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Author:Dr. Reuben Bredenhof
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Congregation:Canadian Reformed Theological Seminary (CRTS)
 Hamilton, Ontario
Preached At:Free Reformed Church of Mt. Nasura
 Mt. Nasura, Western Australia
Title:The perfect end to the perfect prayer
Text:LD 52 (View)
Occasion:Regular Sunday

Order Of Worship (Liturgy)

Ps 65:1,2                                                                                            

Hy 1

Reading – Psalm 65; Luke 18:1-8; 2 Corinthians 1:12-22

Ps 106:1,22,23

Sermon – Lord’s Day 52, part 2

Hy 63:1,2,8

Hy 78:1,2,3,4,5

* As a matter of courtesy please advise Dr. Reuben Bredenhof, if you plan to use this sermon in a worship service.   Thank-you.

Beloved in Christ, many of us have busy lives. There are a lot of demands on our time, and we spend the week rushing from here to there, occupied by many things. Until another Sunday, it’s hard to find a moment’s rest. And even on Sunday our mind can be busy with work, and play, and projects, and commitments.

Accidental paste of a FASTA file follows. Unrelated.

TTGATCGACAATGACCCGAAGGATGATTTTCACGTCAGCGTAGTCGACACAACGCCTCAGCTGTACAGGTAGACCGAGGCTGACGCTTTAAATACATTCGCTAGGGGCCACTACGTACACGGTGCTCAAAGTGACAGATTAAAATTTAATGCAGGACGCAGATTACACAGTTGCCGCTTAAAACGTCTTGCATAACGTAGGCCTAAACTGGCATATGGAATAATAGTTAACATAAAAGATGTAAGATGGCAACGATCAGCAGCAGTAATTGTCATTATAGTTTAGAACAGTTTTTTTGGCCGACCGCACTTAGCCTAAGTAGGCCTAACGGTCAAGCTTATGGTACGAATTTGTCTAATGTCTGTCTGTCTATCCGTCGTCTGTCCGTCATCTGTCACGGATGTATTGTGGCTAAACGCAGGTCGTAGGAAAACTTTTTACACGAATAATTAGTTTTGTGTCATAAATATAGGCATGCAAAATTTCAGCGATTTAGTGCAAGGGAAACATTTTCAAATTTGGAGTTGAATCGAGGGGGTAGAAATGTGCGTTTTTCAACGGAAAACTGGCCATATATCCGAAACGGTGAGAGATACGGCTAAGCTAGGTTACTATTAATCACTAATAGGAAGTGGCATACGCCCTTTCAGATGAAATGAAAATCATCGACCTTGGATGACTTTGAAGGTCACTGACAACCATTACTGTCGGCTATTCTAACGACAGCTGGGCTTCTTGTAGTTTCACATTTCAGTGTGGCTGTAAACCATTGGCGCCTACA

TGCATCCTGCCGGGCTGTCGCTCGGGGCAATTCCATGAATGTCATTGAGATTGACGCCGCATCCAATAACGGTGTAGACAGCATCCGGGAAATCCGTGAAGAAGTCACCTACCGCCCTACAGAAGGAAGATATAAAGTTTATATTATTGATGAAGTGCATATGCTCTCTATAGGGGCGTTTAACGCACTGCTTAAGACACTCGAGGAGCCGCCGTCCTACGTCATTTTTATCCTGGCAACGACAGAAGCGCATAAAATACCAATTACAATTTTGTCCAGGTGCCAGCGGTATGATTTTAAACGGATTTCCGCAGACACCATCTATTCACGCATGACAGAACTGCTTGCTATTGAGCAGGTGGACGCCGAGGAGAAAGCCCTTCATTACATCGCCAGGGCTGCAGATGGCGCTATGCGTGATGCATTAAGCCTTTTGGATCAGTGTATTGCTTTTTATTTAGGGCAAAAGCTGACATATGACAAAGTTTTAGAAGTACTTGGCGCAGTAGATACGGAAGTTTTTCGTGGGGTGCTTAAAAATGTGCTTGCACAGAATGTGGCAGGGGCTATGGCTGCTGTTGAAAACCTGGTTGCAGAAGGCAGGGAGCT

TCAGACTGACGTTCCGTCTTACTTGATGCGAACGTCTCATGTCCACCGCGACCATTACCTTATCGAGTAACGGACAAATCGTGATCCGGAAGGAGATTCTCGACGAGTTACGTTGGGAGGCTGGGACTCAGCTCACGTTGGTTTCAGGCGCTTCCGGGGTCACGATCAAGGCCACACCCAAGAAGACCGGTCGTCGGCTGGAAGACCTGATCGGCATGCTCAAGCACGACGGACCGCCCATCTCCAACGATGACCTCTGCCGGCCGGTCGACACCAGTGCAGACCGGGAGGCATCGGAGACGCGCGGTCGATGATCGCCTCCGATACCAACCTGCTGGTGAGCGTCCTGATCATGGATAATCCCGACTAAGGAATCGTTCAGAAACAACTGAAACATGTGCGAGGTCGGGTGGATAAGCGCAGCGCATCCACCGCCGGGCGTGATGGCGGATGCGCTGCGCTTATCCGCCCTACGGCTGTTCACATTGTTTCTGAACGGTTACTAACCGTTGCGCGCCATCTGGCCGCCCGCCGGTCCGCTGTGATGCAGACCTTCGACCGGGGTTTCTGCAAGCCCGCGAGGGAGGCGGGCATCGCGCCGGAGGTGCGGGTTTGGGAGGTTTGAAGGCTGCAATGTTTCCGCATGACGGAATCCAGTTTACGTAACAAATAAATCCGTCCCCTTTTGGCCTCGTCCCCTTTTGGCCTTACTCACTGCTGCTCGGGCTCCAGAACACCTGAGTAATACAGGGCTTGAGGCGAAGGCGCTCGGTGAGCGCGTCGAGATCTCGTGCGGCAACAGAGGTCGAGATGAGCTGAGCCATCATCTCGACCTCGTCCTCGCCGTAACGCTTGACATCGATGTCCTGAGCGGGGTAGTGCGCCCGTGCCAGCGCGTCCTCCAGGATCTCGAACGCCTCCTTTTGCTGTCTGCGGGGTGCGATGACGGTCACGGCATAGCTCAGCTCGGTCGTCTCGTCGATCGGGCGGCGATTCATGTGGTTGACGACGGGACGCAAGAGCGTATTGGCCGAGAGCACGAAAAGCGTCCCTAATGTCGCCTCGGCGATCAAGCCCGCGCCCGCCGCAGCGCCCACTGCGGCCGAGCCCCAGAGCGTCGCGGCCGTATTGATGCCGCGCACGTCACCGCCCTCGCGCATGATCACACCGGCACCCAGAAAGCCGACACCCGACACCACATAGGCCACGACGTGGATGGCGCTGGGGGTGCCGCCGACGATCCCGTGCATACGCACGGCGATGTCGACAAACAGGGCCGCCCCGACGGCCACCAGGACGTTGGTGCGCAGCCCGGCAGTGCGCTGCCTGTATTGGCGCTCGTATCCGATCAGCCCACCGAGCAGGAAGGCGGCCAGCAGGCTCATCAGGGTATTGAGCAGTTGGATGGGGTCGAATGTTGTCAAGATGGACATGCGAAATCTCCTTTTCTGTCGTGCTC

Because we lead busy lives, we’ve learned to do things quickly. We eat quickly. We shower quickly. We drive quickly. And, let’s be honest, we also pray quickly. We know we should do it, but there’s other things to be done too. So we say our thanks, make our requests, confess our sins, and then we’re about done. It’s a quick prayer that we’re used to offering up.

By the time we reach the end of our prayer, we’re ready to be finished. A few last phrases, and then ‘Amen.’ Perhaps I exaggerate a little, or perhaps I’m not far off. I too, have a busy life. I know what my own prayers can be like. But Scripture always provides a corrective to our habits. The Bible always reminds us of what God really wants.

About our prayer life, Scripture has a lot to say. Each part of our prayer—whether adoration, confession, thanksgiving, or supplication—each part is needed, and no part can be overlooked. Also when it comes to the end of our prayers, we must be mindful of what God desires. It’s not a time to lose focus, or to say some phrases that are empty of meaning. When we conclude our prayers, we have to do this in the right spirit before God.

When Jesus taught the Lord’s Prayer, He showed the need for a good ending. For He teaches us to pray to God in a worshipful and a confident way, right to the finish. It might take a little more time, a little more thought, but this is pleasing to God. So let’s see what Scripture and the Catechism teach us in Q&A 128-129,

Jesus teaches the perfect end to the perfect prayer:

  1. we give glory to God
  2. we have confidence in God


1) we give glory to God: The purpose of our life is to glorify God, to make much of him, to be satisfied in him, and praise him always. We must bring acclaim to the Triune God by the way we think, and how we speak, and what we do. This means that our prayers too, should be vehicles for bringing worship to the Lord.